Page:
Zlatan Ibrahimovic has always had plenty to say but part of what makes him so special is his ability to back up even the boldest, self-aggrandizing statements with action.
“You are talking about fruit and vegetables and only white meat,” Spanish football expert Guillem Balague told the BBC’s Euro Leagues podcast. “Pizzas are reward, no sugar. He does a little bit of taekwondo too.”
It is something he has continued with unexpected regularity during a 2020-21 season that has seen him score 14 goals in just 12 league games to spearhead AC Milan’s own unlikely challenge at the top of Serie A—all at the age of 39.
His evergreen efforts have also seen him enter an exclusive group as the Scorer of 500 Club Career Goals.
This weekend, the Swedish striker will be firmly in the spotlight, for good reasons and bad, as AC face Inter in a Milan derby that could well help shape the narrative of the current Italian top-flight title race.
To get the full context behind Ibrahimovic’s current European renaissance, we must understand the journey he has undertaken in recent years.
The ligament injury he suffered in his second season at Manchester United in April 2017 was one that could spell the end for players in their prime, never mind their mid 30s, but the Swede battled back.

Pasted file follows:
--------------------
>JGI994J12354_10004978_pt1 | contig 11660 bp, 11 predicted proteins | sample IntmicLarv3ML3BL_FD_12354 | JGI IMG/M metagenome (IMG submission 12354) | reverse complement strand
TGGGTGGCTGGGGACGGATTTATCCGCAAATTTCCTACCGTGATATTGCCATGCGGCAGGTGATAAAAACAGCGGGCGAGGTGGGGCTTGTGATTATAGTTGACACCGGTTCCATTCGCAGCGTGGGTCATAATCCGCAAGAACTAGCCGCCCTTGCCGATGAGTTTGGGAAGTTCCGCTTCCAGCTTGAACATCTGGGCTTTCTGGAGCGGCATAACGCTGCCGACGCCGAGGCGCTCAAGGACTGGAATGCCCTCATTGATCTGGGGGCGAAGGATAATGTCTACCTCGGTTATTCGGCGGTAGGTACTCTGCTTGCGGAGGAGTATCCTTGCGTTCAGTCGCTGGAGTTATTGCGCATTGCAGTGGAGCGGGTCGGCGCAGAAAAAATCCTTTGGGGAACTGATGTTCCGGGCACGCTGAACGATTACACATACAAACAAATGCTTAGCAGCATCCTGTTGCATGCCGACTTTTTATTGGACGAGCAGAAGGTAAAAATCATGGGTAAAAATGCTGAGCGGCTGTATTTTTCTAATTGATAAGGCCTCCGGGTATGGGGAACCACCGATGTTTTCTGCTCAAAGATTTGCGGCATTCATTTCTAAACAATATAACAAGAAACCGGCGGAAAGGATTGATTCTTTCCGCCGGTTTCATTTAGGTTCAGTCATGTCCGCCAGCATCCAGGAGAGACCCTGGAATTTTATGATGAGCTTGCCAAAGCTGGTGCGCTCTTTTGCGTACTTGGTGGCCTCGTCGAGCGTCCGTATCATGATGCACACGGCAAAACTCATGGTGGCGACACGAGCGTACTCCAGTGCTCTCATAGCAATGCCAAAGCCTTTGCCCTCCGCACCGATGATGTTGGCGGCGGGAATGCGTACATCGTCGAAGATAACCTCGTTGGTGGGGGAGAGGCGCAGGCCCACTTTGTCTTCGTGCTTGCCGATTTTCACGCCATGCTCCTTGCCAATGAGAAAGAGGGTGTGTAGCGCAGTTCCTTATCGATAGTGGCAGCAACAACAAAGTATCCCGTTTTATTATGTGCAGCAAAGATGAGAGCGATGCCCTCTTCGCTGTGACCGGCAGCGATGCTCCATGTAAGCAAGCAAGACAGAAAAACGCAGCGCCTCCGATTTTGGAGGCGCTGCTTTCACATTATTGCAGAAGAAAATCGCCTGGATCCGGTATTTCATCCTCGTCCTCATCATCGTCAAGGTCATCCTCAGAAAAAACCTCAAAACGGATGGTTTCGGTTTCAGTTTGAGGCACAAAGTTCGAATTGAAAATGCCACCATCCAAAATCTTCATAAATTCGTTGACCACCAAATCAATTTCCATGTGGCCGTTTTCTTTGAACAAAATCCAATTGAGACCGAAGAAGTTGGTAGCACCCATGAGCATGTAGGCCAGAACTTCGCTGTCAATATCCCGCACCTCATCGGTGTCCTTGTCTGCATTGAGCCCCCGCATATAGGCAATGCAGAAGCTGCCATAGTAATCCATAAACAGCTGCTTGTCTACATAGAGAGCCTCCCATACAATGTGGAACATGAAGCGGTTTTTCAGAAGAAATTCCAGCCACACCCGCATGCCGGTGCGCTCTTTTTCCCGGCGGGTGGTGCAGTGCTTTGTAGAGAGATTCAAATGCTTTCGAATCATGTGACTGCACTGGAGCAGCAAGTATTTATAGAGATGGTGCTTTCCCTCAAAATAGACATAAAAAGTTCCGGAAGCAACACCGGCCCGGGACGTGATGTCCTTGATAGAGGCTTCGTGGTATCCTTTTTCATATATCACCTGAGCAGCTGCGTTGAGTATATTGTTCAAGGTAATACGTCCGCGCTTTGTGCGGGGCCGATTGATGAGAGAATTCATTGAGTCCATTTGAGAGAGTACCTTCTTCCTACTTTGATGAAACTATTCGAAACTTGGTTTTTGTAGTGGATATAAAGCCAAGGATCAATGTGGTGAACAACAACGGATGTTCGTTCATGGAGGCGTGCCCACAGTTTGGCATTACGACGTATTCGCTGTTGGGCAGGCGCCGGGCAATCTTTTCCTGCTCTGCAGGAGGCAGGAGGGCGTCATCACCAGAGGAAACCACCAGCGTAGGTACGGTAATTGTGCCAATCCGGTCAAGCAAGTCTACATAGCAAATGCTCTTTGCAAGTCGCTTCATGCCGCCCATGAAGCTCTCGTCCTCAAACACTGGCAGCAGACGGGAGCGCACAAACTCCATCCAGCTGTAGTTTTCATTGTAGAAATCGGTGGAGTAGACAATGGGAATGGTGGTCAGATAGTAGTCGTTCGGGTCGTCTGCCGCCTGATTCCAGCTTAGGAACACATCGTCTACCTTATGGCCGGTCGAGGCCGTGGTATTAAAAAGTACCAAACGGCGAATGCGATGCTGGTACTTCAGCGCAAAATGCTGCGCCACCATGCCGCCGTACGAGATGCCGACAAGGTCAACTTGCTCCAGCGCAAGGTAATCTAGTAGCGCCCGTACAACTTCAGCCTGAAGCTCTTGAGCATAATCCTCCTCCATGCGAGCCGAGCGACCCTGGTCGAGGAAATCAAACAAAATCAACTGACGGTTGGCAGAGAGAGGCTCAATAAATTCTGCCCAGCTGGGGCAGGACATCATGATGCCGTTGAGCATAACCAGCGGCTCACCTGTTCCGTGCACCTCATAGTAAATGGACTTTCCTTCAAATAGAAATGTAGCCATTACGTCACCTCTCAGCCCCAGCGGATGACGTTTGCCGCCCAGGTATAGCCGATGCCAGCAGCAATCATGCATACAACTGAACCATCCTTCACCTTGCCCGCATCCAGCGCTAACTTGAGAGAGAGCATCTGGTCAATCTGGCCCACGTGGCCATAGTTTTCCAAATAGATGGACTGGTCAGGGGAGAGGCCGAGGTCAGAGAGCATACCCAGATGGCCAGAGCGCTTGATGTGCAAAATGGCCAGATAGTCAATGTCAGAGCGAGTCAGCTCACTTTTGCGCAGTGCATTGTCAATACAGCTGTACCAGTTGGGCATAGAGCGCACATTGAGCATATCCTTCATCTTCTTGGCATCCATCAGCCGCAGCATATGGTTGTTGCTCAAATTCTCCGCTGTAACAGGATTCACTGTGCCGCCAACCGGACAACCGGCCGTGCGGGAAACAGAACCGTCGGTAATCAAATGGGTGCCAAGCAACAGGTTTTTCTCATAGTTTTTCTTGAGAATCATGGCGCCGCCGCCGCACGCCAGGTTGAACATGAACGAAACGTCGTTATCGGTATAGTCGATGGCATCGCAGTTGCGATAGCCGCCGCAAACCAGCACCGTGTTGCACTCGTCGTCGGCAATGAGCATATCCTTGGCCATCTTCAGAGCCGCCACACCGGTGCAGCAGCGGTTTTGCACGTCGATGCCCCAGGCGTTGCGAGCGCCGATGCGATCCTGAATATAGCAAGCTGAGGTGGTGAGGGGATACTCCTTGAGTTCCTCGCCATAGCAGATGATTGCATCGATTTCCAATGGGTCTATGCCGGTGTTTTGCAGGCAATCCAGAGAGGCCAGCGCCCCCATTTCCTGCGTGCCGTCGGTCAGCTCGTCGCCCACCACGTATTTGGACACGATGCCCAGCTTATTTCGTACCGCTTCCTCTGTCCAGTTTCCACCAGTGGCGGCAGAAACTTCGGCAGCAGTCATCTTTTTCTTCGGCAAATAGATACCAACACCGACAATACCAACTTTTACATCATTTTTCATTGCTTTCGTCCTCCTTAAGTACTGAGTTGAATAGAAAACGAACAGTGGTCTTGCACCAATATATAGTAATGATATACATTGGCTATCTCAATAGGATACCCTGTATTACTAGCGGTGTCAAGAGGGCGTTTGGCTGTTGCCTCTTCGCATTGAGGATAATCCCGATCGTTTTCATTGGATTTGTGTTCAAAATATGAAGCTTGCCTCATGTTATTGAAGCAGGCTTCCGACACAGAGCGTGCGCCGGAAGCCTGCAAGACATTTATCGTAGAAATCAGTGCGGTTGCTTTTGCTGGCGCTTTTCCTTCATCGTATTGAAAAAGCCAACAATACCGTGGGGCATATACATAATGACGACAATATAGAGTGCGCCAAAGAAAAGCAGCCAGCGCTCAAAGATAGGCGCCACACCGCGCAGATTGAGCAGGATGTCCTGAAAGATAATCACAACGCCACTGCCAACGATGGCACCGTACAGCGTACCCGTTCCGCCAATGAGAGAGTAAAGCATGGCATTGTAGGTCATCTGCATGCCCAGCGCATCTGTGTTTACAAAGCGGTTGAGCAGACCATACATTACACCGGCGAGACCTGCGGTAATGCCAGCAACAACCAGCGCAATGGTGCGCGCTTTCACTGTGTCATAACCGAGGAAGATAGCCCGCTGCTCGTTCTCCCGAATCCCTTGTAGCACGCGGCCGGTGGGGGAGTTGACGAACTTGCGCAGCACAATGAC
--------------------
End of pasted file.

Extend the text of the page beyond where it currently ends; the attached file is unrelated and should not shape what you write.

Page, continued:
Moving to America to join US side LA Galaxy was seen by some as a slip into semi-retirement ahead of a well-earned shift into the full thing but 53 goals and a place in the MLS best XI two years running disproved that.
Then came the return to AC Milan, for whom he scored 42 times in 61 league games to inspire to an 18th Serie A title in 2011 and second-place finish the year after.
Eight years later, he was re-joining a very different Rossoneri – a fallen, faltering one.
He joined with the club floundering in 11th in Serie A. Ten goals in 16 starts; later they finished sixth and qualified for Europe.